~ S/Y Fareata ~
Capacity: 8 quests for a Day Cruise // 4 quests for sleeping in the boat (2 pairs)
10 total max. of crew; 6 berth places for sleeping
Contacts: Jasper Armanto
Phone +358-50-4690646 (whatsapp preferred)
artsailtraining ( at ) gmail.com
Ownership with: Åke Gustafsson / Ålands
Sloop-type sailing boat
2 cabins separated by curtain, toilet with septic system, space-full lounge, life-jackets & safety gear for crew (a few sizes also for kids) & sailing gloves for loan during your stay on-board.
GPS, jolly boat for landing, paper charts & visual navigation, 300 l Fresh Water + plenty additional water canisters, 12 V electricity with solar panel (USB-charging for phones); Gas cooker with stove and cozy, space-full lounge which acts as cabin/bed for 2 people (skipper/main crew’s bed during over night voyages). Oil stove and insulation makes her suitable for year-around living & sailing!
Type Atch 1070
Hull number P65
2016 installed Nanni Kubota 38hp (29kW) auxiliary diesel engine ⛵️
Fareata is a stable, steel-hull heavy-displacement boat (8,5 tons) build for ocean cruising. She is very livable with nearly 2 meters high roof inside the light and open-spaced cabin. Due her heavy displacement, she could barely do better in light weather, but in contrary she is at her best when the wind breezes up offering a safe, robust touch to learn and try out sailing. She is totally ”bare” boat whet it comes to technology, at least compared to today’s performance boats, leaving much space for training essential skills as tying much and manage rope work.
Her former owner chartered her at the beginning of 21st century four years for French people. After some time she remained untouched at the end of a mooring buoy nearly 5 years until a that-time sea captain student (maritime master, Novia UAS, Aboa Mare, Turku) Jasper (today’s skipper of the boat) saved her from sinking. His vision was to tailor unique sailing voyages and training for young and forgotten people.
Today Jasper skippers the boat with arranging various type of voyages and sail training for a wide spetrum of people. Fareata’s 1,8 meters deep draft allows her to yet enter many desert island beaches.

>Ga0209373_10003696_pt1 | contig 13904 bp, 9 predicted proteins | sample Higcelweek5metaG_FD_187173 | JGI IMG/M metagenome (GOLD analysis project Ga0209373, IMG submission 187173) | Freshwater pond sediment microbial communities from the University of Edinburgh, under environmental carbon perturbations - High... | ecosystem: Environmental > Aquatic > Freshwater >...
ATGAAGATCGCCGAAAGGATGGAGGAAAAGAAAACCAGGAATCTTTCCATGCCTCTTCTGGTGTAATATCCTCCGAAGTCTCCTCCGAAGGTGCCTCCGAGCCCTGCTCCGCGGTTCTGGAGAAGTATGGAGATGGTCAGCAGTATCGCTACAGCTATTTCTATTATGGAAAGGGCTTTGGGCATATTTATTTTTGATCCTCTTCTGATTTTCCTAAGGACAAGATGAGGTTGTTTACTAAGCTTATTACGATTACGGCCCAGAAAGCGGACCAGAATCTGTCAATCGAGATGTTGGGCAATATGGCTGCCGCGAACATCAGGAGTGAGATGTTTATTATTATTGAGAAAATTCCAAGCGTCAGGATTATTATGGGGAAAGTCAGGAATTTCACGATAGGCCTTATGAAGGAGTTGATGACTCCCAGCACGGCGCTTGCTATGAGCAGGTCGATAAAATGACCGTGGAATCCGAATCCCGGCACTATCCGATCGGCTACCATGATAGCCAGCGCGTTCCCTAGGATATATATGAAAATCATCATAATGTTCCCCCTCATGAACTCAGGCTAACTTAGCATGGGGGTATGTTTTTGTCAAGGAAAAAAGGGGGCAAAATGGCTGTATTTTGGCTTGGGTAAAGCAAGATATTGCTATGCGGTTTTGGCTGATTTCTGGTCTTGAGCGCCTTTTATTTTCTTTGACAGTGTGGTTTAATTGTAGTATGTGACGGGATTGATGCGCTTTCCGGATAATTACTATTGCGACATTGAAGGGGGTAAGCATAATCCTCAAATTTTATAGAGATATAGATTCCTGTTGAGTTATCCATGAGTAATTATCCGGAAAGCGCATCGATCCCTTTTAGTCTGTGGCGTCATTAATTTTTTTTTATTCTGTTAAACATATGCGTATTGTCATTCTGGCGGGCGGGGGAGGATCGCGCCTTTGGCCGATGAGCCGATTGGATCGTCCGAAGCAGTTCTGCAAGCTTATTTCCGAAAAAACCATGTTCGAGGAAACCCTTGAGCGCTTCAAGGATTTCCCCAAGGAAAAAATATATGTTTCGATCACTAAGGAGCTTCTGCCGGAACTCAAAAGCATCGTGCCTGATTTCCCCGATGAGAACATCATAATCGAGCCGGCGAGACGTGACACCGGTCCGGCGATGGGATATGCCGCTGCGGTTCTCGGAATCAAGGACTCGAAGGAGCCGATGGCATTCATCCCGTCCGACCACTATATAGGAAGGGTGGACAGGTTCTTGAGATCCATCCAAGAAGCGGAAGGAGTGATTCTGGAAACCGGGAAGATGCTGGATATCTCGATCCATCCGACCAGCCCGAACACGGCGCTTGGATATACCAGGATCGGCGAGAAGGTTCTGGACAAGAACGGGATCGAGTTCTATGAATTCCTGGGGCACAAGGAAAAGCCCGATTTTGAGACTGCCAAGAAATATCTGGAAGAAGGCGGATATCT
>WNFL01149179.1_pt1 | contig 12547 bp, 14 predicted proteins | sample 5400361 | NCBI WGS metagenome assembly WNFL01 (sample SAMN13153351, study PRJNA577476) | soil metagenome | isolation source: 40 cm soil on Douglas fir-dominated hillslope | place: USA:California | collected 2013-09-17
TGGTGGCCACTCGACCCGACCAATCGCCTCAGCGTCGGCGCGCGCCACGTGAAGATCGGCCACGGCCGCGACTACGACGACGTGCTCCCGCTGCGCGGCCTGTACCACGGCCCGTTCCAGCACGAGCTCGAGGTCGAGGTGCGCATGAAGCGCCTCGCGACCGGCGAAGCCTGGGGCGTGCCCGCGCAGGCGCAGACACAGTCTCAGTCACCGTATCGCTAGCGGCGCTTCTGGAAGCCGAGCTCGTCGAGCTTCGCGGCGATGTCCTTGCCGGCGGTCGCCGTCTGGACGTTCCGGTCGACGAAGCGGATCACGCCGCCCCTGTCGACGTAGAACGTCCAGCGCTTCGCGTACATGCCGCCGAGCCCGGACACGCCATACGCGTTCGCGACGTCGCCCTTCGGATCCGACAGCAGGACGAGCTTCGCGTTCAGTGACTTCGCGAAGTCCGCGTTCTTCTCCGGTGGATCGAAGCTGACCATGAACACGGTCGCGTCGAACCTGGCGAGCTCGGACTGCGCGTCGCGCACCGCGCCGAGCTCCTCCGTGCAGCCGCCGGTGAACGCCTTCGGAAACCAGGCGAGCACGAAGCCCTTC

Thick insulation, steel hull and oil-stove heater makes her very comfortable for cruising also during winter times. Since 2017 there have been nearly 400 people (end of 2020) and sail students on board. Our motto is ”learning by doing”, which means what is says: students will be at the helm and read the map from the very beginning when coming on board, and are very free to try and practice different sail manoeuvres with the boat. The Skipper’s task is to look that everything stays safe, maybe give tasks and challenges to the crew – and of course helping when needed.
There are many times also a cook and assistant deck hand/trainer on board with us!
Welcome on board!
The Story of The Boat…
Maybe you wonder where the name of Fareata comes from. It’s no wonder because I hear many people thinking about that. Well, this is what I heard from the previous owner of the boat, from Mr. Gustafsson: the name ”fareata” comes from a Polynesian language and it means ”house in a heaven” or ”home in heaven”. It is also a name for an island at the Pacific Ocean, where the name maybe origins for the boat. A tale tells that the original owner, a French man, had a plan to sail to this island with his new build sailing boat. He named the boat maybe from the name of the island because he intended to go there.
The boat was built in France in 1986, and designed by a french boat designer Dominique Provin. What happened to the dream of the owner of Fareata, nobody knows, we only know that a Finnish man Åke Gustafsson bought the boat in early 90s’, and sailed her here up to Finnish archipelago waters. Ever since the boat remained within these cold latitudes, at least according to my knowledge. Åke run high-class chartering business for French people during the early 21th century, installed oil stove and lived in the boat also during winter time.
Fareata is build for ocean cruising; she’s 10,6 meters long, steel hull, isolated with oil-heater and suitable even for frost season sailings. Her displacement of 8,5 tons is relatively heavy, but it makes her very stable, safe and gives a comfortable feeling. Mr. Gustafsson sold it off the boat for me in the late 2016. Fareata had remained five years unoccupied and getting wasted at the end of a mooring buoy in the water before I moved in.
Today I am living in the boat having no other home, also over the cold times of the year and sail as long as ice does not become too thick to go.
Join us now!
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